3. Short-term Sales vs. Long-term Engagement
Traditional copywriters may tell a brand story over several marketing channels, but in the end all the messages are focused on one thing: the transaction. The call to action and the emphasis on the product or service are part of an effort to generate a one-time transaction, whether it's a direct sale or a request for more information.
Not so with a content marketing copywriter. He or she could produce several blogs or articles before even mentioning the product. The goal isn't to facilitate a one-time sale; it's to keep readers engaged long enough and deeply enough that they're motivated to share the content with their social media contacts, stay in touch with the business and, eventually, invest in the product or service.
The growing importance of content has dramatically changed the way marketers do their jobs, copywriters in particular. If you spent years writing traditional copy, learn how to adjust your tone to evolve into a content marketing copywriter.
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As a content marketing copywriter, you may be asked to do a lot with just a little. Whether you are a member of a permanent writing staff or a freelancer working for clients through a content production site, you are expected to provide effective marketing copywriting. And the most effective copywriting is readable, findable, shareable, and linkable; all made possible by understanding and using SEO.
But here is something that many SEO gurus tend to leave until the end of the lesson (but is really the most important part of the job for a content marketing copywriter). It is a lesson from Stephen R. Covey’s 7 Habits:
Begin with the End in Mind - to write content a specific group of people wants to read, share, and link to while artfully including keywords for find-ability.
Now, to unveil six SEO secrets for the effective content marketing copywriter:
Hit the Target
Your target audience and tone informs both the beginning and the end of the reason for writing, well, pretty much anything, but especially marketing copy. In fact, HubSpot says content serves no purpose if this element of SEO is not met. What is the point of writing anything if it does not resonate with the people who most need to read it?
Use the right keywords in the right place at the right time. Remember, a keyword is simply the term your audience will use to find your content. If you have defined your audience then you know how they think. And you don’t need to use a keyword very many times to make it effective otherwise it becomes “keyword stuffing,” something that violates the very essence of good content: readability.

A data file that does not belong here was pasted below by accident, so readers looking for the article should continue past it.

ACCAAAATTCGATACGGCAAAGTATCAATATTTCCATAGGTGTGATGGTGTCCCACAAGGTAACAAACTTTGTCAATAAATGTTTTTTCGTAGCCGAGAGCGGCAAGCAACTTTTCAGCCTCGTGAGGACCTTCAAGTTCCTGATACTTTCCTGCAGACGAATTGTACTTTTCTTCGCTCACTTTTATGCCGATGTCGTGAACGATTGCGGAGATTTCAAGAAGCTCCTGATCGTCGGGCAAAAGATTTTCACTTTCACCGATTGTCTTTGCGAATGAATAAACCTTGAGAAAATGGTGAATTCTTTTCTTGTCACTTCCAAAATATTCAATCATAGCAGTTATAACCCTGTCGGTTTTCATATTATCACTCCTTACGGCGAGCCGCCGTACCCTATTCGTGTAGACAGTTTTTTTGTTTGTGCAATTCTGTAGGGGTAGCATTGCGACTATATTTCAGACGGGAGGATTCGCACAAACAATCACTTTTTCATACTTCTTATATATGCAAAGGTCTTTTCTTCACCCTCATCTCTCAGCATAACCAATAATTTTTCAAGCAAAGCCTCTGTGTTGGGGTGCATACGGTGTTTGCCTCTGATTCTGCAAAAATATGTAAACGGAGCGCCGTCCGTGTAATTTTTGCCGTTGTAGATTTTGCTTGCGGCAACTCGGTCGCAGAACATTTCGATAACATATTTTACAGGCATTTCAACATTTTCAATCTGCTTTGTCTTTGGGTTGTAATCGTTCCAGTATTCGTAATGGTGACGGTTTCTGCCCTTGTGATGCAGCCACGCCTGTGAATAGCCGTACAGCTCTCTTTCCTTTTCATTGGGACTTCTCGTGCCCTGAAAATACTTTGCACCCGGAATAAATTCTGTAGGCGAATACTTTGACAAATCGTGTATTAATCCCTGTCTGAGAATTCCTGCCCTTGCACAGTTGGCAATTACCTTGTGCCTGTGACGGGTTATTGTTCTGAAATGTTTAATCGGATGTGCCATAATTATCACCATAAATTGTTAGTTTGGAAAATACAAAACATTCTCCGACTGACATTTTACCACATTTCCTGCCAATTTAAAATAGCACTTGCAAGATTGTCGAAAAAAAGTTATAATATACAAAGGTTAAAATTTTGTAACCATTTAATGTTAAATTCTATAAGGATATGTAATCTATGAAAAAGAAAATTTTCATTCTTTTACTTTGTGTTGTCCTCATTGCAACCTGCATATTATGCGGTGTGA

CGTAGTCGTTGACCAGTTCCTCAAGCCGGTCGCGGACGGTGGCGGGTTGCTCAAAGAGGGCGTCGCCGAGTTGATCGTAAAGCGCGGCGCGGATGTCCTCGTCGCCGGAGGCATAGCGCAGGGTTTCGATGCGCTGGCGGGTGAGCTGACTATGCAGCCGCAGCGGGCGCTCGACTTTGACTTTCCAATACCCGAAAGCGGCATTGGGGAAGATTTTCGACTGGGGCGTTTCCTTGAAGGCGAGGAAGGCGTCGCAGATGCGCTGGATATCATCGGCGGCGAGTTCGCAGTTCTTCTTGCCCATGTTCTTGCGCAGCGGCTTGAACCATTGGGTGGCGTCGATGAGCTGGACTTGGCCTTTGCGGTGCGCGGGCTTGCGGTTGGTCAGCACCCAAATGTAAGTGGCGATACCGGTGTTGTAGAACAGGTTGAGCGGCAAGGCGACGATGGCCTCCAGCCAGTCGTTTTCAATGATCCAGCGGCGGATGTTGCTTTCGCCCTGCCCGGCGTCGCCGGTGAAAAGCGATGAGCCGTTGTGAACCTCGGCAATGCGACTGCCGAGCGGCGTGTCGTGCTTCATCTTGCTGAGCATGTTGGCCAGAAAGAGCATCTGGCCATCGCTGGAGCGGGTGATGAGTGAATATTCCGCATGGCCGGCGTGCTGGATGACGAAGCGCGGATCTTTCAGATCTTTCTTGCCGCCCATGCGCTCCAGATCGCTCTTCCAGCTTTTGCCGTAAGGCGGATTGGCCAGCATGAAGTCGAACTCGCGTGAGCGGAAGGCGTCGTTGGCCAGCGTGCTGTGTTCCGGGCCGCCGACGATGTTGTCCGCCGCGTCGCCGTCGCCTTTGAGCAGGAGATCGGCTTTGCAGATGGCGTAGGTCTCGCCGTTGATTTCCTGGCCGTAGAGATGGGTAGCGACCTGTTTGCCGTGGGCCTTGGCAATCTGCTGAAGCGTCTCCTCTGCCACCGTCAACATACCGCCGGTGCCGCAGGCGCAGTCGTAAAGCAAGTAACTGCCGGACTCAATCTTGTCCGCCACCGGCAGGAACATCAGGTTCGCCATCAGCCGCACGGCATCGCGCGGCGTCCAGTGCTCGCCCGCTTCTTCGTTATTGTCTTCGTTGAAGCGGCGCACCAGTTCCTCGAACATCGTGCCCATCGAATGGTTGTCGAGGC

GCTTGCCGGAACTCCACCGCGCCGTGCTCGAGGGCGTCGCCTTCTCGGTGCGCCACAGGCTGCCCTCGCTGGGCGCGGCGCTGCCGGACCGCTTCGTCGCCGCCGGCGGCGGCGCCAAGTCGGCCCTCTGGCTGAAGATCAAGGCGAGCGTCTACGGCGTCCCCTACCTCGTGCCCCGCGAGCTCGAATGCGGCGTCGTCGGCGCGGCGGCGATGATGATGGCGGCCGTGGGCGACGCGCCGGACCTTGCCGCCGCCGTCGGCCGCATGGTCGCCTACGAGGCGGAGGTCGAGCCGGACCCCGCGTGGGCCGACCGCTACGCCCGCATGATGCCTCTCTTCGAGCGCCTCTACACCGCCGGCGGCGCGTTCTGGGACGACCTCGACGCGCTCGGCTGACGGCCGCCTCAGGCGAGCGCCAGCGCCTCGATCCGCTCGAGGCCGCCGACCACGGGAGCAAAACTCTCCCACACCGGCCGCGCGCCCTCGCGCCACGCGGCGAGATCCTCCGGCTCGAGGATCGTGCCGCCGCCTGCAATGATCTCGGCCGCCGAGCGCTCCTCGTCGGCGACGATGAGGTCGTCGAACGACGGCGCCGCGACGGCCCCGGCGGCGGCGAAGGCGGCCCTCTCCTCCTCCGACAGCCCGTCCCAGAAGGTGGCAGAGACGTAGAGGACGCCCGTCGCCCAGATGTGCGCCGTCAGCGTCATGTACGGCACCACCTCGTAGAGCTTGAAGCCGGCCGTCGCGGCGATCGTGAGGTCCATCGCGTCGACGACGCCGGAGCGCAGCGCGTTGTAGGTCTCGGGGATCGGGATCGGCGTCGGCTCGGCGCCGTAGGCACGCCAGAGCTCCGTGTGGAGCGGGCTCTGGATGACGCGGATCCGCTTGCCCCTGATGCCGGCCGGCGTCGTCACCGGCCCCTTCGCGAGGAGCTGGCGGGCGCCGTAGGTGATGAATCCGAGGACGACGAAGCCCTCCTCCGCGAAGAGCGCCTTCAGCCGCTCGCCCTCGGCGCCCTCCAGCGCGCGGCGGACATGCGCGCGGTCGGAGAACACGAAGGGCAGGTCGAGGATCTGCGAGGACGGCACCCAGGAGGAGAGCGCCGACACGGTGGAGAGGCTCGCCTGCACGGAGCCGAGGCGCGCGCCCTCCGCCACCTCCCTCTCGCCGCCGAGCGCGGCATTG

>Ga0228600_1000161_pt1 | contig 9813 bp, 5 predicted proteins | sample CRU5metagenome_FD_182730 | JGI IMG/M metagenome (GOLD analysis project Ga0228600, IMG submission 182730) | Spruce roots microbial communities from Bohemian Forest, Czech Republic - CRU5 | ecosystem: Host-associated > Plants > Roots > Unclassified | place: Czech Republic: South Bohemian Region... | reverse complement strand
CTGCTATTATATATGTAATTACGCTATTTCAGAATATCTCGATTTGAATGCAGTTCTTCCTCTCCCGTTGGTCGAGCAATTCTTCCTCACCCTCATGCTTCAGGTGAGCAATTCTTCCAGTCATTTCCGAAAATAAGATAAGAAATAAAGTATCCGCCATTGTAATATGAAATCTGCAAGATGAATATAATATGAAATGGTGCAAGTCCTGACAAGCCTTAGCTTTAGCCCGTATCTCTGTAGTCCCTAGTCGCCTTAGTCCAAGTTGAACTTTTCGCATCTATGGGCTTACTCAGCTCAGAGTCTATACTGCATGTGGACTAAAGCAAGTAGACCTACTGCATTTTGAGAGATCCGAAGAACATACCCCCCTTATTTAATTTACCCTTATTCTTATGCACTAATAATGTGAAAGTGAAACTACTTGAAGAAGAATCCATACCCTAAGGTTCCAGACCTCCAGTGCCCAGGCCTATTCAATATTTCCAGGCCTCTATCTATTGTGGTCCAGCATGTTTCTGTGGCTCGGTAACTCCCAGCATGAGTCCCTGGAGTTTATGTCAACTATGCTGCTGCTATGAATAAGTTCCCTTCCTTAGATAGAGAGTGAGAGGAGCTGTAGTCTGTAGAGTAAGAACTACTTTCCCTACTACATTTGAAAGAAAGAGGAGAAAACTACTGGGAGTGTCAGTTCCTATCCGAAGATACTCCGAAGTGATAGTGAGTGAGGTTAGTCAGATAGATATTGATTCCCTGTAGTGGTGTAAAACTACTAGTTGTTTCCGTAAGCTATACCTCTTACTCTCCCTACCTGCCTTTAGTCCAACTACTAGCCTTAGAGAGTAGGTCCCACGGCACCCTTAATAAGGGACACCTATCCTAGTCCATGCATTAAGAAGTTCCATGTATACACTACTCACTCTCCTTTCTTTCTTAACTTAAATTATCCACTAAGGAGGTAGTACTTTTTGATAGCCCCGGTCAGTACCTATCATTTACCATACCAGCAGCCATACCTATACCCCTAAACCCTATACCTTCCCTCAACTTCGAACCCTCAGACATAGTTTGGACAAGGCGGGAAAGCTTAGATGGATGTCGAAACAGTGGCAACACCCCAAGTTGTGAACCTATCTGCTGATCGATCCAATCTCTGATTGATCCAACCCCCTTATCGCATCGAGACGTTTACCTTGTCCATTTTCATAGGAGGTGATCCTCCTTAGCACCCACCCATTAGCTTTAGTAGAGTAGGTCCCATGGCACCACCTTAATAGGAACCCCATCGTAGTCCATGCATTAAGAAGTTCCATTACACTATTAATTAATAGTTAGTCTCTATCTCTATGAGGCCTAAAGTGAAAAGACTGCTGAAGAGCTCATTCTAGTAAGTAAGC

If you feel more comfortable with a number, Neil Patel suggests a density range of 1-4%. For example: if the density is 2%, then the keyword should appear twice for every 100 words. Where to put it?
Write for the Reader
First principles again: write for the reader, not the search engine. Follow your readers’ lead. They will let you know if the writing is too basic or too complicated. Watch your grammar, spelling, and punctuation. Be conversational. Tell a great story that educates and is thought-provoking.
Valuable content is relevant content. The audience wants and needs you to answer the questions they have. Give them answers through thought provoking material that resonates with them and promotes your company as a thought leader in your sphere. No fluff allowed.
What is one of the most persuasive (or at least attention-getting) words in the world? The word “YOU.” This simple word creates an immediacy and intimacy that draws the reader into the story you are telling because it is all about “him,” not the product or service. It lets the reader know this information will address concerns specific to him, not just anyone and everyone.
This may be the easiest part of SEO if the previous tactics have been used effectively. The fact is, search engines determine authority and, thus, rank by the links leading to a piece of content. Often this is called building links but you actually want to attract them. The content marketing writer who has targeted the right audience, used the right keywords, and created highly relevant material that pulls readers in will have no trouble getting inbound links from authoritative sites and influential people.
And there “you” have it. Not such a secret after all, just good writing. A good content marketing copywriter is… a writer. For an increasingly tough audience. What could be more satisfying?
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To drive your message home, you need to create captivating content that will make your audience take action. However, you first have to capture the attention of your audience with a compelling title.